Garlic is Delicious and May Yield Medicinal Benefits
Posted Aug 23, 2012
Berlin (dpa) - Garlic can ward off vampires, according to an old
superstition. Modern science also ascribes protective powers to the
pungent bulb -- against health problems.
"Garlic was cited as a remedy in ancient Egyptian writings as far
back as 1550 BC, and it's regarded to this day as a prophylactic
agent and remedy for many illnesses," noted Margret Morlo, a member
of Germany's Nutrition and Dietetics Association.
Garlic owes its medicinal powers to its components. It contains
many vitamins and minerals, including vitamins A, B and C as well as
potassium and selenium. It also has a number of beneficial
phytochemicals, such as polyphenols and sulfides, and a comparatively
high content of adenosine, a biochemical compound important for cell
"Since garlic is usually consumed in small amounts, not all of its
health-promoting components carry weight," remarked Stefan Weigt, a
member of Germany's Independent Health Advice Association. So it is
with its vitamins and minerals, he said. To meet the daily
requirement of vitamin C, for instance, a person would have to
consume nearly 800 grams of garlic.
"It's a totally different matter as regards phytochemicals,
though. Here the bulb is really outstanding -- especially with
sulphides," Weigt said.
Sulphides are sulphur-containing compounds that "can have a
beneficial effect on health in many ways. They're antimicrobial and
anti-inflammatory" and thus help to guard against or fight infectious
diseases, said Antje Gahl, a nutritionist at the German Nutrition
Studies by the University of Arizona in the United States have
shown this to be true in the case of colds. According to studies by
the University of Sheffield in the United Kingdom, garlic can help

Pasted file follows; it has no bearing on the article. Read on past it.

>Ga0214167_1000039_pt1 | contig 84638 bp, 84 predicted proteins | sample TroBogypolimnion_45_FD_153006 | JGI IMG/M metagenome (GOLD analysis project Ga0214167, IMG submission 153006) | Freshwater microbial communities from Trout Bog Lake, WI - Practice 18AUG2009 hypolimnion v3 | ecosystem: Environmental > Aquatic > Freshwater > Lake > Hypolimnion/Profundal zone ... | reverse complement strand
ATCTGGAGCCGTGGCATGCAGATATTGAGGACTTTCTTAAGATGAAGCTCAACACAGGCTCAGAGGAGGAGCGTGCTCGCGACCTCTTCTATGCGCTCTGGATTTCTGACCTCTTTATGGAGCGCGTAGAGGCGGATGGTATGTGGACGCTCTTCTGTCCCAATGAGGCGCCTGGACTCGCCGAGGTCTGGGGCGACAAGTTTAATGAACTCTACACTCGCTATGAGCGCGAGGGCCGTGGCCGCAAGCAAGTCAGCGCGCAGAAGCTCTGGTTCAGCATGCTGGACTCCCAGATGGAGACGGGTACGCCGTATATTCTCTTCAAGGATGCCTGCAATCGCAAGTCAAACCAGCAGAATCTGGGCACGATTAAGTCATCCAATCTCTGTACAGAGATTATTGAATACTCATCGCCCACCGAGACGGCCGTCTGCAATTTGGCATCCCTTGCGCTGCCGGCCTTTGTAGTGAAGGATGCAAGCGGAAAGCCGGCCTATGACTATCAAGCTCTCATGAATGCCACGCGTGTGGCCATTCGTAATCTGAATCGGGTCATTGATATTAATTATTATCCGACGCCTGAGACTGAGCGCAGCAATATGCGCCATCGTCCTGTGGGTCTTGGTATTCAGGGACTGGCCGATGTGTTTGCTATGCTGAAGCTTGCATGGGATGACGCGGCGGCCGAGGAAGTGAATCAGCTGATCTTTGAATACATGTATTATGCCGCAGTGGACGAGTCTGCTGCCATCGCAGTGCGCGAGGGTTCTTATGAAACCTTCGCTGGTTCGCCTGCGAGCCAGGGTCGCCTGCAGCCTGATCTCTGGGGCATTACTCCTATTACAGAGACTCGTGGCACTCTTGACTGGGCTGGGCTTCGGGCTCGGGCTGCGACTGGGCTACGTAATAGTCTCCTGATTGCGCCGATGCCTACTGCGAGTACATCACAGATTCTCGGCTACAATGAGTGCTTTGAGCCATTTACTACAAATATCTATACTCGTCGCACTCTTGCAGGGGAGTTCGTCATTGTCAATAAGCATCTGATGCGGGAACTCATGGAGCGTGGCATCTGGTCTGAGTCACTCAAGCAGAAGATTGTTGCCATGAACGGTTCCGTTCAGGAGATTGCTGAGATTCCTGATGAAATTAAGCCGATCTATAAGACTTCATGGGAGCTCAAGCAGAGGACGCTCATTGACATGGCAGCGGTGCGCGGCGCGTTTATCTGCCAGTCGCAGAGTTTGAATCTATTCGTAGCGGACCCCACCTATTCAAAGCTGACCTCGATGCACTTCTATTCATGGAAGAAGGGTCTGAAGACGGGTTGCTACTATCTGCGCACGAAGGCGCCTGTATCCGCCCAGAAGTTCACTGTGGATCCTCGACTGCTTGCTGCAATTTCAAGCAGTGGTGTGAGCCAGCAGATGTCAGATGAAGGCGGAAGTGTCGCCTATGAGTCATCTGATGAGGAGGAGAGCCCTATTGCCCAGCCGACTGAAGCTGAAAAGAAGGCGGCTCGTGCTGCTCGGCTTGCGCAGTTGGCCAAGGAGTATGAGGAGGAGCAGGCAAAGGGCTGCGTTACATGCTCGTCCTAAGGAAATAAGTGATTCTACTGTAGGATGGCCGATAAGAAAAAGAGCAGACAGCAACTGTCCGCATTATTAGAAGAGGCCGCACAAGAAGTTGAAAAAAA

prevent periodontitis and other diseases of the mucous membrane of
The sulphides in garlic have positive effects on the
cardiovascular system, too. "It's been proven that they lower the
levels of cholesterol and triglycerides in the blood -- blood fat
levels," Morlo said.
A team at the National Cardiological Research Centre in Moscow
found a 7.6 per cent drop in total cholesterol in 42 test subjects
after 12 weeks of garlic therapy. This means regular consumption of
garlic may help prevent atherosclerosis -- a narrowing of the
arteries due to a buildup of fats and cholesterol -- "and therefore
cardiovascular disorders like blood clots, strokes and heart
attacks," Weigt added. Some studies have not confirmed garlic's
cardiovascular powers, however.
"Garlic is also said to help inhibit cell damage and the
development of tumour cells thanks to the antioxidant effects of its
phytochemicals," Gahl noted. Antioxidants have the ability to
neutralize free radicals, which are atoms or groups of atoms that
attack cells and can cause them to degenerate.
"There's not complete certainly on this," she pointed out. "But an
analysis of animal tests and statistical surveys suggests that garlic
lowers the risk of cancer." This has been virtually proven in the
case of stomach and intestinal cancer, she said.
To get garlic's health benefits, "it's extremely important to
consume it regularly, preferably every day," Morlo said.
Copyright 2012 dpa Deutsche Presse-Agentur GmbH